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Wednesday
Jan112012

Answer to Andy Revkin about Murray Gell-mann

Andy Revkin did a cool interview of Nobel Prize winning physicist Murray Gell-man, who thinks people are dumb b/c they don't get climate change.

Andy's post asks (in title): Can Better Communication of Climate Science Cut Climate Risks?

My response to Andy's question:

Answer is no & yes.

No, if "better communication of science" means simply improving how the content of sound scientific information is specified & transmitted.

Yes, if "better communication" means creating a deliberative environment that is protected from the culturally partisan cues that have poisoned the discussion of climate change.

Consider:

1. the most science literate citizens in the U.S. are the most culturally divided on climate change; and

2. a dude who hasn't finished high  school is 50% likely to answer "yes" if asked whether antibiotics kill viruses (NSF science literacy questeion) but has no problem whatsoever figuring out that he should go to a Dr. when he has strep throat & take the pills that she prescribes for him.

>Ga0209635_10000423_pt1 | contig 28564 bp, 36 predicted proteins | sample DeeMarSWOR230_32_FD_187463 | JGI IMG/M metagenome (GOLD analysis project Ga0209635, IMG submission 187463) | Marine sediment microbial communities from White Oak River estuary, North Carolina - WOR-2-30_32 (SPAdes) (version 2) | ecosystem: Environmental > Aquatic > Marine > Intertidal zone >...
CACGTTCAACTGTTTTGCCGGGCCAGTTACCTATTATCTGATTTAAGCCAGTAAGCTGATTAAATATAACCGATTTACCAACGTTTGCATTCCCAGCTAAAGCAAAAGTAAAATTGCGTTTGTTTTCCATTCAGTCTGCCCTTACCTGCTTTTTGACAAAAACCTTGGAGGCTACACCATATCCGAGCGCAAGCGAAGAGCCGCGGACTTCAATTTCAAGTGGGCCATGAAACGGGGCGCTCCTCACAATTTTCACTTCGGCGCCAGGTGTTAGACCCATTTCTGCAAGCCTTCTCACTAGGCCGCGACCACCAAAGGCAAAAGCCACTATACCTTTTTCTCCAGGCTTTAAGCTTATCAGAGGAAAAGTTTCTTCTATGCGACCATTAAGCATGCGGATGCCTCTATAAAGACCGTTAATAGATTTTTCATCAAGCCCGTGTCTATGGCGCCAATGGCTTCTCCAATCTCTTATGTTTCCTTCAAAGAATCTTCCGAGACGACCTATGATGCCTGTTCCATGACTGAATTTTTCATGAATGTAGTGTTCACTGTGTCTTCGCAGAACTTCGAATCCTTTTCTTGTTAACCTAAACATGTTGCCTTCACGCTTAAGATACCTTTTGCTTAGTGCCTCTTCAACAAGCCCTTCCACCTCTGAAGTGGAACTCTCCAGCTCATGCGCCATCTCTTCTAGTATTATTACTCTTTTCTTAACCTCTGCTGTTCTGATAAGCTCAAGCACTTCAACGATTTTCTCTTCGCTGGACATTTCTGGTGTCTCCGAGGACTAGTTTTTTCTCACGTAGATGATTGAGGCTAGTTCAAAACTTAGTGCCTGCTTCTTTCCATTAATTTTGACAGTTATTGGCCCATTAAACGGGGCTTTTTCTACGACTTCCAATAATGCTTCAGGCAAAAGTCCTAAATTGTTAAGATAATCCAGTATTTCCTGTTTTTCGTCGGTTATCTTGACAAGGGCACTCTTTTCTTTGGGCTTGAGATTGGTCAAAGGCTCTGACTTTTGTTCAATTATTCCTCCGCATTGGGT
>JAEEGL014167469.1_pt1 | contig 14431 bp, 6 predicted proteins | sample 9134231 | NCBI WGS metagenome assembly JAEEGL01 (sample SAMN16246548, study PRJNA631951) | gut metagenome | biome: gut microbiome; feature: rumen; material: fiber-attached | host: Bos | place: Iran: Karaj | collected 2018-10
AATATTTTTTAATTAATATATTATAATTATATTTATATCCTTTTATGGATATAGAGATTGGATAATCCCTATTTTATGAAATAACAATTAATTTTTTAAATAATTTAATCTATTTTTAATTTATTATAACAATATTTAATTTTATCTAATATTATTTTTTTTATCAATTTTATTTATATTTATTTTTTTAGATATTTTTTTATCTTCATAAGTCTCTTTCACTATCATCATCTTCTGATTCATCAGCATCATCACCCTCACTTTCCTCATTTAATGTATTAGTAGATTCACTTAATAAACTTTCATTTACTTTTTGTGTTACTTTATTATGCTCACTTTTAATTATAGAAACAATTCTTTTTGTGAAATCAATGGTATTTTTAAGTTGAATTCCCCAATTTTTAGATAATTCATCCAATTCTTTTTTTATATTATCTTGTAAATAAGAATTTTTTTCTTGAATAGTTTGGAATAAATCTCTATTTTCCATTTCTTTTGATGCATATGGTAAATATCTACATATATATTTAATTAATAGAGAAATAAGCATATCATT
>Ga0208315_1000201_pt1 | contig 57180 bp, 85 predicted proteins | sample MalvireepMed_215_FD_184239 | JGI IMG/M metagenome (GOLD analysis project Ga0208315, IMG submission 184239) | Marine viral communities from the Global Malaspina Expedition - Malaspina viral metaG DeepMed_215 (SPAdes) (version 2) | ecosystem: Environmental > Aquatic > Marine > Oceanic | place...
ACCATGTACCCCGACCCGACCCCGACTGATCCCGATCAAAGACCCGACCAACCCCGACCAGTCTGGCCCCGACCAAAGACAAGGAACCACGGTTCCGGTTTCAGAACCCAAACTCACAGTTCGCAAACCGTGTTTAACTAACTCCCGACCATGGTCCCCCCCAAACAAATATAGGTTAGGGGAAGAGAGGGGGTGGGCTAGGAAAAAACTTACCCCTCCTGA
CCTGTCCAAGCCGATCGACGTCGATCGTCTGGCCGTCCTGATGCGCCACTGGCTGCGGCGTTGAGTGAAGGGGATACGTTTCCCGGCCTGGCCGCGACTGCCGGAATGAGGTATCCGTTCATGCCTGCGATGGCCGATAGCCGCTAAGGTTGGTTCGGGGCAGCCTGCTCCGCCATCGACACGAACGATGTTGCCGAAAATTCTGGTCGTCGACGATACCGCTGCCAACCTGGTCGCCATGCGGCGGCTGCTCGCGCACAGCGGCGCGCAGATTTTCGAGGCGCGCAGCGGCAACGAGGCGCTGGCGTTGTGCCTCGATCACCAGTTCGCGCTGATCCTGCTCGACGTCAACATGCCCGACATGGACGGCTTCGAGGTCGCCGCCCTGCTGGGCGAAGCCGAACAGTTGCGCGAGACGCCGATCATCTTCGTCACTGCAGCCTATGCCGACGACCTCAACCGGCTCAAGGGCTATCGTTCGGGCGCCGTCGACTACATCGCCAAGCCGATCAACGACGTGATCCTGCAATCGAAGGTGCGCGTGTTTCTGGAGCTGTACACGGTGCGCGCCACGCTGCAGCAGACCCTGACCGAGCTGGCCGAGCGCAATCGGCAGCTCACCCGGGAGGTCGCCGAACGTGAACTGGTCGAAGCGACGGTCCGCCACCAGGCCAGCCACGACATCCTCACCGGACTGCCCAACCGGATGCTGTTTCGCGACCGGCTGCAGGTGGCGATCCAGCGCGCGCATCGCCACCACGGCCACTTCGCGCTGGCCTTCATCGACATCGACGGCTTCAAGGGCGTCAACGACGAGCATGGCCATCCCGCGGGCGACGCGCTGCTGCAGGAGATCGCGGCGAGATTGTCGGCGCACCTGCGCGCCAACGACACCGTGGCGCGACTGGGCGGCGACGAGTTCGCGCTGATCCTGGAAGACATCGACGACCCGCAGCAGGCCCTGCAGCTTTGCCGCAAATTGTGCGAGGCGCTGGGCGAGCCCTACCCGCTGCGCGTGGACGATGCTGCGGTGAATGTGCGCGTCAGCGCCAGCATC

People are really super amazingly good at figuring out who the experts are and following their advice. That skill doesn't depend on their having expert knowledge or having that knowledge "communicated" to them in terms that would allow them to get the science. But it can't work in a toxic communication environment.

 Corollaries:

 1. The climate change problem doesn't have anything to do with how scientists communicate. It has everything to do with how cultural elites talk about science.

2. It doesn't matter that Gell-man is innocent of the science of science communication. It is a mistake to think that that has anything to do with the problem. It would be nice if he understood the science of science communication in  the same way that it would nice for citizens to know the science behind antibiotics: it's intrinsically interesting but not essential to what they do-- as long as they follow the relevant experts' advice when they are sick, aren't doing quantum physics, etc.

 

 p.s. Can you please interview Freeman Dyson, too?

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